[nahy-si-tee] /ˈnaɪ sɪ ti/
noun, plural niceties.
a delicate or fine point; punctilio:
niceties of protocol.
a fine distinction; subtlety; detail:
the niceties of the filigree work.
Usually, niceties. a refined, elegant, or choice feature, as of manner or living:
working hard to acquire the niceties of life.
exactness or precision.
the quality of being ; niceness.
delicacy of character, as of something requiring care or tact:
a matter of considerable nicety.
noun (pl) -ties
a subtle point of delicacy or distinction: a nicety of etiquette
(usually pl) a refinement or delicacy: the niceties of first-class travel
subtlety, delicacy, or precision
excessive refinement; fastidiousness
to a nicety, with precision
mid-14c., “folly, stupidity,” from Old French niceté “foolishness, childishness, simplicity,” from nice “silly” (see nice). Underwent sense evolution parallel to nice, arriving at “minute, subtle point” 1580s and “exactitude” in 1650s. Phrase to a nicety “exactly” is attested from 1795.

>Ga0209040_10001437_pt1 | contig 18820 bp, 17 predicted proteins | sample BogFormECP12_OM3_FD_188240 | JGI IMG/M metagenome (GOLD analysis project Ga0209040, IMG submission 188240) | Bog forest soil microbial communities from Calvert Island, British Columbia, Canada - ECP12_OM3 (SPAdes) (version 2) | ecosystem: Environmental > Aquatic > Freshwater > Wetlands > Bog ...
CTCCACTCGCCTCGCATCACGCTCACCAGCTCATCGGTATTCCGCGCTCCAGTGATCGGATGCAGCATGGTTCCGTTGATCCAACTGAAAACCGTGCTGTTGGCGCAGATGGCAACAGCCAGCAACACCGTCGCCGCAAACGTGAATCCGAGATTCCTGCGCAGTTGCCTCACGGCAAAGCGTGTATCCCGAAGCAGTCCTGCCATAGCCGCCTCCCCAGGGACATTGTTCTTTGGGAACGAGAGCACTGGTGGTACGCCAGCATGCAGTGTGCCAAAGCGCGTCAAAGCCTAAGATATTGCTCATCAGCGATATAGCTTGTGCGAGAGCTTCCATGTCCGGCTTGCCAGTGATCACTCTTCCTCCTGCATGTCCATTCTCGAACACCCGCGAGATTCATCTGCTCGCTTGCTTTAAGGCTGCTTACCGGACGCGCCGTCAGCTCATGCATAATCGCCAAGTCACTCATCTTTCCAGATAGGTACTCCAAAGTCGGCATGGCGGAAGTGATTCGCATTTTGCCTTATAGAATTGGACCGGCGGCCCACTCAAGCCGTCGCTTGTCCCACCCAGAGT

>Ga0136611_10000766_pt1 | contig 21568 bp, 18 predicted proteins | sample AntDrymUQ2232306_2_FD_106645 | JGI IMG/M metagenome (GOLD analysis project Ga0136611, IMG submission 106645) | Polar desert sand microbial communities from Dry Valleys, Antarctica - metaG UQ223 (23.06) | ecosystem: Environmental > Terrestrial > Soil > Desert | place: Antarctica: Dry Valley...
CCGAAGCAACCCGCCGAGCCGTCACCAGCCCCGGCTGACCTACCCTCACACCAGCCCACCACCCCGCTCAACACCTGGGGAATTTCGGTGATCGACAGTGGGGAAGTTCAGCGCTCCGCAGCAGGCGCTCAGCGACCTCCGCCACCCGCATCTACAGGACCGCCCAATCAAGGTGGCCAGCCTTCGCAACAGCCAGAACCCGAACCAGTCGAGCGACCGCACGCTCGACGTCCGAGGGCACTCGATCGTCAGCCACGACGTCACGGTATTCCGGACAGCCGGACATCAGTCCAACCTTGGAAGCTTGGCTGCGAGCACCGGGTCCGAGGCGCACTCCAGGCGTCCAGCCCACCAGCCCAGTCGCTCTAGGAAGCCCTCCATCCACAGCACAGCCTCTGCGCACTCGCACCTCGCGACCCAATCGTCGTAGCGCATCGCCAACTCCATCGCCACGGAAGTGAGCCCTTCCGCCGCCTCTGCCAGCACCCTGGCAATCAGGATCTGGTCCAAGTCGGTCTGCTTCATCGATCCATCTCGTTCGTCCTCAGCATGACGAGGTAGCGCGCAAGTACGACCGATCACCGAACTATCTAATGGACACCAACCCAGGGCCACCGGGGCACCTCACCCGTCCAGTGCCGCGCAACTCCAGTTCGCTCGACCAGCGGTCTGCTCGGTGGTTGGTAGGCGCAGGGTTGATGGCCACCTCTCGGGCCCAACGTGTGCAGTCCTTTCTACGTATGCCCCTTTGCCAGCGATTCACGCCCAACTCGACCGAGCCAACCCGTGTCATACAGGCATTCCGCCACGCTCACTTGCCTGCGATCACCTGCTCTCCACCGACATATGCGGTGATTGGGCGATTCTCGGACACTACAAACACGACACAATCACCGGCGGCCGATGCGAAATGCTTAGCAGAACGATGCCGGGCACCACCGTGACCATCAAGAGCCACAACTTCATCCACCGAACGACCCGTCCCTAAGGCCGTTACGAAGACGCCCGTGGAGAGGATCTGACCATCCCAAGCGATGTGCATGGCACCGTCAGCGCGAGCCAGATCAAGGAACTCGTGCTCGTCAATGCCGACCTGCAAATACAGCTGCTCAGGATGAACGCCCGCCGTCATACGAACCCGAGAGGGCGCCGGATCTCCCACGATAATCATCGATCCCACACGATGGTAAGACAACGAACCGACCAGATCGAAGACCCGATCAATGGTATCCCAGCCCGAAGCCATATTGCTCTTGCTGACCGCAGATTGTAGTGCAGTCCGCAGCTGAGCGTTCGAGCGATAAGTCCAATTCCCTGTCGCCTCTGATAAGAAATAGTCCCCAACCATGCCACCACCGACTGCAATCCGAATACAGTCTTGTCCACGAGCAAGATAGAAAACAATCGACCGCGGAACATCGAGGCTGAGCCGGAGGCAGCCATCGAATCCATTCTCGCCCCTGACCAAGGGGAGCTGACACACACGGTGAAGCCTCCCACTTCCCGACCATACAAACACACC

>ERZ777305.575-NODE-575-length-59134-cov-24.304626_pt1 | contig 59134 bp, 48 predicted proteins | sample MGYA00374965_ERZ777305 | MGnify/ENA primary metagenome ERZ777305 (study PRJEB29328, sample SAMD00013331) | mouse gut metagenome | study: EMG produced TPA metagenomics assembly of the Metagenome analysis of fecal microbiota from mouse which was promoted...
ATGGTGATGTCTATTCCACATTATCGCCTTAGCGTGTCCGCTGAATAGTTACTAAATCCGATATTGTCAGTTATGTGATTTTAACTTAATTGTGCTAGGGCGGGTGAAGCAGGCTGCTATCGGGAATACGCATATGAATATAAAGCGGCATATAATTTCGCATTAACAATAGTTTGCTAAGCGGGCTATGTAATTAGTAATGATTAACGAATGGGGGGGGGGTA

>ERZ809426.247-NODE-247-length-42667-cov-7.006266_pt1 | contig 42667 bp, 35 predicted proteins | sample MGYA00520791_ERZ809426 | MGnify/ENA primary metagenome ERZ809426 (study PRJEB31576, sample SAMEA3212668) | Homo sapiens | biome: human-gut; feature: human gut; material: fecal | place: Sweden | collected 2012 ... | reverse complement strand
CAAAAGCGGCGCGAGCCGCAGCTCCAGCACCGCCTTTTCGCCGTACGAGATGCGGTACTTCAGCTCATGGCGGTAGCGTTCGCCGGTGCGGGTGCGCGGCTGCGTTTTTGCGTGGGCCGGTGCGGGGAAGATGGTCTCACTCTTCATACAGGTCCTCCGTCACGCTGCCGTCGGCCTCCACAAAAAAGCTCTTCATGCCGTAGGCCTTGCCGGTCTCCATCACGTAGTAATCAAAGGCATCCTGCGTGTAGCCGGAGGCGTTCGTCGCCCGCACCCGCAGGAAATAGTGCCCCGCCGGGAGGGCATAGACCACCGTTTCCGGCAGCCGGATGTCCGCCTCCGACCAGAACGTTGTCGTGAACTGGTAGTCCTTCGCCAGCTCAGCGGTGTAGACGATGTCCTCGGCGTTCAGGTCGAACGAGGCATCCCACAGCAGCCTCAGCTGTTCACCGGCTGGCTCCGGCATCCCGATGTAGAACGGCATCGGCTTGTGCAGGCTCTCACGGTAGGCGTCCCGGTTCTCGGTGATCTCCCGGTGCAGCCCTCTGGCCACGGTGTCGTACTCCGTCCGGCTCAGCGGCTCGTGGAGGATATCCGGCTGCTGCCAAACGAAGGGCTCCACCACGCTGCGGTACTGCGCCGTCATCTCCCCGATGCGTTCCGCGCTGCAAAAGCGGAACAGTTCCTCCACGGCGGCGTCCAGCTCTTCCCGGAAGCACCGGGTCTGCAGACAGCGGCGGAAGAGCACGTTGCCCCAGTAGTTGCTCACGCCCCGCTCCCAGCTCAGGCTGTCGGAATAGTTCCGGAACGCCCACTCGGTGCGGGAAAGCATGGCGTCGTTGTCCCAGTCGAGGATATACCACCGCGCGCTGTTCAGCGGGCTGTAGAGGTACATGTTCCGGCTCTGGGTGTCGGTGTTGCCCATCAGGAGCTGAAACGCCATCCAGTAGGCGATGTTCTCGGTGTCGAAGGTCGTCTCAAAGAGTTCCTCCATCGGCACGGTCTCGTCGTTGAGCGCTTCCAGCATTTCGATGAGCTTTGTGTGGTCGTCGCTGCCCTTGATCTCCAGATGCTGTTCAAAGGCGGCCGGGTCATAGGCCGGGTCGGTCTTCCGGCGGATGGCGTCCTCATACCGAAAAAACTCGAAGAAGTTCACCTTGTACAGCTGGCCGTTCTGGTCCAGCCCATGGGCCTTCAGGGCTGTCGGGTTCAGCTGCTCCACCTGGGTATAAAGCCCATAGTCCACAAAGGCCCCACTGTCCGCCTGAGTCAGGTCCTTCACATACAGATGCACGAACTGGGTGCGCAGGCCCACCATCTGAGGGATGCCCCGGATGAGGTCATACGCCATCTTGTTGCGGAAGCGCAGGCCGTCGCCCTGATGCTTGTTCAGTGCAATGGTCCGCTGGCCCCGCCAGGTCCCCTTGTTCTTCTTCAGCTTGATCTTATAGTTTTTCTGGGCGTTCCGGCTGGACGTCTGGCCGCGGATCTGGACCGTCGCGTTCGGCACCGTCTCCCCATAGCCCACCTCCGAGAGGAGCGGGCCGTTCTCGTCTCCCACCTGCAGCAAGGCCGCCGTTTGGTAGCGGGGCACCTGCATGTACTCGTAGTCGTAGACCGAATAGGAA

- Nice work if you can get it
sentence That would be a very pleasant thing to do; wouldn’t that be fun? •An admiring comment made when one sees something easy, pleasant, attractive, etc, used esp with sexual overtones: They’re paid salaries totaling millions, they get the best tables in restaurants, the valets never keep them waiting for their Mercedes, they glide from […]
/ˌnaɪsɪˈnaɪsɪ/ adjective, adverb 1. (informal) trying to be pleasant, but in a way that suggests artifice or exaggeration; ingratiating(ly) adjective
verb To crave nicotine; suffer from withdrawal: It’s so incredibly bad to nic-fit, it’s not even funny (1990s+)